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Are SUVs Really Safer?

By: Paul Geraghty - Updated: 4 Dec 2012 | comments*Discuss
Are Suvs Really Safer?

Sports utility vehicles (SUVs) are enormously popular in the United States, and are becoming more so over here. In 2005, SUVs accounted for just under 9% of all new car registrations in Britain and around 7% in Europe as a whole. We still have a long way to go before we reach the saturation levels seen in America, where SUVs dominate the vehicle market, but it is still appropriate to ask whether Britain can learn lessons from the American experience with these behemoths.

Customers who opt to buy sports utility vehicles rather than a more conventional vehicle often cite safety as their paramount concern. Driving inside one of these tall, bulky road monsters, which towers over the other cars on the road and looks, over the world, like a kind of urban assault vehicle, is enough tomake anyone feel invulnerable. But is the feeling justified?

The Dangers

Studies in the United States have shown that the belief that SUVs are safer to drive may be wildly misplaced. Although the vehicles are heavier than normal cars, and so might be expected to be more resilient in the event of acrash, statistics show that SUVs are involved in a disproportionately high number of fatal car accidents. In 2003, for example, a driver of an SUV was 11% more likely to be killed in a traffic accident than someone in a standard car. One of the key reasons is the extra height of the vehicles, which gives them a higher centre of gravity and makes them more prone to roll over in a collision or even a sharp road manoeuvre.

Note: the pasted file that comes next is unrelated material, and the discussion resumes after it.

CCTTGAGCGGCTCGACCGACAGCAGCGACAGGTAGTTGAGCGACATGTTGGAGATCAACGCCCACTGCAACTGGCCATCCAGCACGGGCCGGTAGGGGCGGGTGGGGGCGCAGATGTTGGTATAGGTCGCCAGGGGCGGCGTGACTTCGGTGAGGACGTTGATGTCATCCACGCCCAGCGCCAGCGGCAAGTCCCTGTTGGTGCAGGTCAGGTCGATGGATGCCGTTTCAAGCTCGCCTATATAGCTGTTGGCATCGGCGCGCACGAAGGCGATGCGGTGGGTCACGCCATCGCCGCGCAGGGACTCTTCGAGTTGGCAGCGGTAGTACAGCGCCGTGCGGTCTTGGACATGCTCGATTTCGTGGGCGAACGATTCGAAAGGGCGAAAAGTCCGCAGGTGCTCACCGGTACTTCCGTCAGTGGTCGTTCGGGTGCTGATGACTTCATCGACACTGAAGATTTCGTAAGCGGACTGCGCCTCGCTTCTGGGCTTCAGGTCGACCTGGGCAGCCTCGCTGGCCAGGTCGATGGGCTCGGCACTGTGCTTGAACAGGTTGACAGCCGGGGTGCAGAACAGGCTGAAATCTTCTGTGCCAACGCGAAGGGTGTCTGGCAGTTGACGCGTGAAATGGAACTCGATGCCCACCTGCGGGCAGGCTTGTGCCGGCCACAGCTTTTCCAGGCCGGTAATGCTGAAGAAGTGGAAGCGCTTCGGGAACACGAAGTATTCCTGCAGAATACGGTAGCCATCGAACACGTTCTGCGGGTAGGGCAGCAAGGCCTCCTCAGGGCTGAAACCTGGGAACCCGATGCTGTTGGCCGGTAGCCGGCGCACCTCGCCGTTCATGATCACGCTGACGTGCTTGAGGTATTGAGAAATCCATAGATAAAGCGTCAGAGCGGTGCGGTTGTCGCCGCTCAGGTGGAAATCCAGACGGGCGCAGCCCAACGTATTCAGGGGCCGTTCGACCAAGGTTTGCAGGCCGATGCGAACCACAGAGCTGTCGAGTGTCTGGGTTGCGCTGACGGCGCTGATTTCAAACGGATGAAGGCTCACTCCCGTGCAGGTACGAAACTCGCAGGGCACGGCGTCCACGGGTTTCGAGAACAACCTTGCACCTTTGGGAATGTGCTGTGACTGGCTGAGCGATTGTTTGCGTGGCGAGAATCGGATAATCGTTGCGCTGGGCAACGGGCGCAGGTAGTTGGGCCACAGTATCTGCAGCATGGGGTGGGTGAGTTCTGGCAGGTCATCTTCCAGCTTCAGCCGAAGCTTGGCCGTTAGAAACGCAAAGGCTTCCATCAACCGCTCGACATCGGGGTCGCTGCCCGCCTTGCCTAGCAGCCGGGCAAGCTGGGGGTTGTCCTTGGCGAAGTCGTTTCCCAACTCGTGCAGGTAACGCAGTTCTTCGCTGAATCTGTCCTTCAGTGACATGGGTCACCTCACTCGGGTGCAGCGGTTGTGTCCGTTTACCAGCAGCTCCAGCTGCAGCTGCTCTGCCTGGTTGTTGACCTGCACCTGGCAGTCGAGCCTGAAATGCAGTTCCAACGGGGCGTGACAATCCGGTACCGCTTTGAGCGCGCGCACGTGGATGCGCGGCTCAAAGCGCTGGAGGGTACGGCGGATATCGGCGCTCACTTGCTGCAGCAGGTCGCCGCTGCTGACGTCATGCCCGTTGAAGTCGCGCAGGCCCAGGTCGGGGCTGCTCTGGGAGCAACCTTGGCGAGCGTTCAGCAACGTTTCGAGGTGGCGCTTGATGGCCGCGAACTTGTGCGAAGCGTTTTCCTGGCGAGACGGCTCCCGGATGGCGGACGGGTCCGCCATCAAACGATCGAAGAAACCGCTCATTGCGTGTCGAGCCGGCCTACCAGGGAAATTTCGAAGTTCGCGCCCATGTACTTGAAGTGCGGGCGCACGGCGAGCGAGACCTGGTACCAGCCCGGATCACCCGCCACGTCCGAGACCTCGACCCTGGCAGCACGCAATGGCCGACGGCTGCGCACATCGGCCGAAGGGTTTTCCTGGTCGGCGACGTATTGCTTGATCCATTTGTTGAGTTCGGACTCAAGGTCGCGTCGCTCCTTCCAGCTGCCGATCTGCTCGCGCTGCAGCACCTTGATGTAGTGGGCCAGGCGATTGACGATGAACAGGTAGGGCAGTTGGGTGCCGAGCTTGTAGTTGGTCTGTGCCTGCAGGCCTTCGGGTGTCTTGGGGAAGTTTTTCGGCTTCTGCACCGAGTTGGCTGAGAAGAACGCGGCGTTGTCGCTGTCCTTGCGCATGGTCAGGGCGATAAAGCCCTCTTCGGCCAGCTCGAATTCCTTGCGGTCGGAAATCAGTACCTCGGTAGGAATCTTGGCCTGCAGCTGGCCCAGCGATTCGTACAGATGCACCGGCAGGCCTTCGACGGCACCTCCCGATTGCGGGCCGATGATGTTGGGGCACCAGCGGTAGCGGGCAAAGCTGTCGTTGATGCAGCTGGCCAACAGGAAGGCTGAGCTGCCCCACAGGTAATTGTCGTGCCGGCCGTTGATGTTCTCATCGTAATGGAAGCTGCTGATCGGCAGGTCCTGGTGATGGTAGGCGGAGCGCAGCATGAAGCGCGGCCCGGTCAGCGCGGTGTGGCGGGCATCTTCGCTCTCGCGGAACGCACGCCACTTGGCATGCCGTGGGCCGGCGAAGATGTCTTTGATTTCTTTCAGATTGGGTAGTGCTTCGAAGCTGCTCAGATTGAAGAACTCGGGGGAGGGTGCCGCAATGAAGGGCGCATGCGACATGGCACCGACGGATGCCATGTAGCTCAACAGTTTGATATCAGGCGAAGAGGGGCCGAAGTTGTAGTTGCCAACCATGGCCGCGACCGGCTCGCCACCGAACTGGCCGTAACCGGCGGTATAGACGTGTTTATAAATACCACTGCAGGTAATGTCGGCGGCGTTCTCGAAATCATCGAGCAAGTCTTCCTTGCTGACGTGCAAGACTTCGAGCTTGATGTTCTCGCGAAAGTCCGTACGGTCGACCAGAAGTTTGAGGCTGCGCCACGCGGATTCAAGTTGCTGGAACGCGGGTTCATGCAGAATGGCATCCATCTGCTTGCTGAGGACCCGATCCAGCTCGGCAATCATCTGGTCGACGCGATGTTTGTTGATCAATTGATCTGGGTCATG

As well as posing a danger to their own drivers, research has shown that SUVs present a far greater threat to everyone else. Pedestrians who get knocked down by an SUV are twice as likely to die as those struck by a normal vehicle. The sheer mass of a typical SUV, in part, accounts for this,but the physical configuration of the vehicles is also important. Their blunt and broad frontal geometry makes injuries to the heads and neck regions of pedestrians far more common than is the case with car impacts which, because of a car's lower and more aerodynamic bearing, more frequently result only in leg injuries.

Other motorists don't fare any better. If you are travelling in a car which is involved in a collision with an SUV, you too are twice as likely to die as you would have been if you had been struck by another car. In this case, too, though the extra weight of the SUV contributes to its greater destructive potential, design is also a key factor. A typical SUV rides so high that its bumper will make no contact with the bumper of a car when the two are involved in a frontal collision. In a sideways impact, the SUV's bulky front end tends to strike the occupants of a car in the vulnerable upper body area, increasing the likelihood of fatality.

The Future of SUV's

As safety concerns about sports utility vehicles have become more widespread, the manufacturers have taken steps to address them, announcing the redesign of some existing models - to lower their bumper heights, for example - and paying more attention to rollover resistance in the design of new models. Moreover, while the American experience is instructive, it is unlikely to be replicated in Britain precisely. Strong popular and governmental opposition to the vehicles, as well as the higher fuel prices prevalent in Europe, impose limits on their likely popularity; and they do face a tighter regulatory environment here, compared to the U.S., where their classification as light trucks allows them to escape many of the regulations aimed at passenger vehicles. As they become increasingly common in Britain, however, it remains to be seen whether SUVs can ever become "good citizens" of the road and offer their drivers safety levels comparableto that of normal vehicles, much less the additional security they were oncethought to provide or whether they'll be perceived as a danger to avoid.

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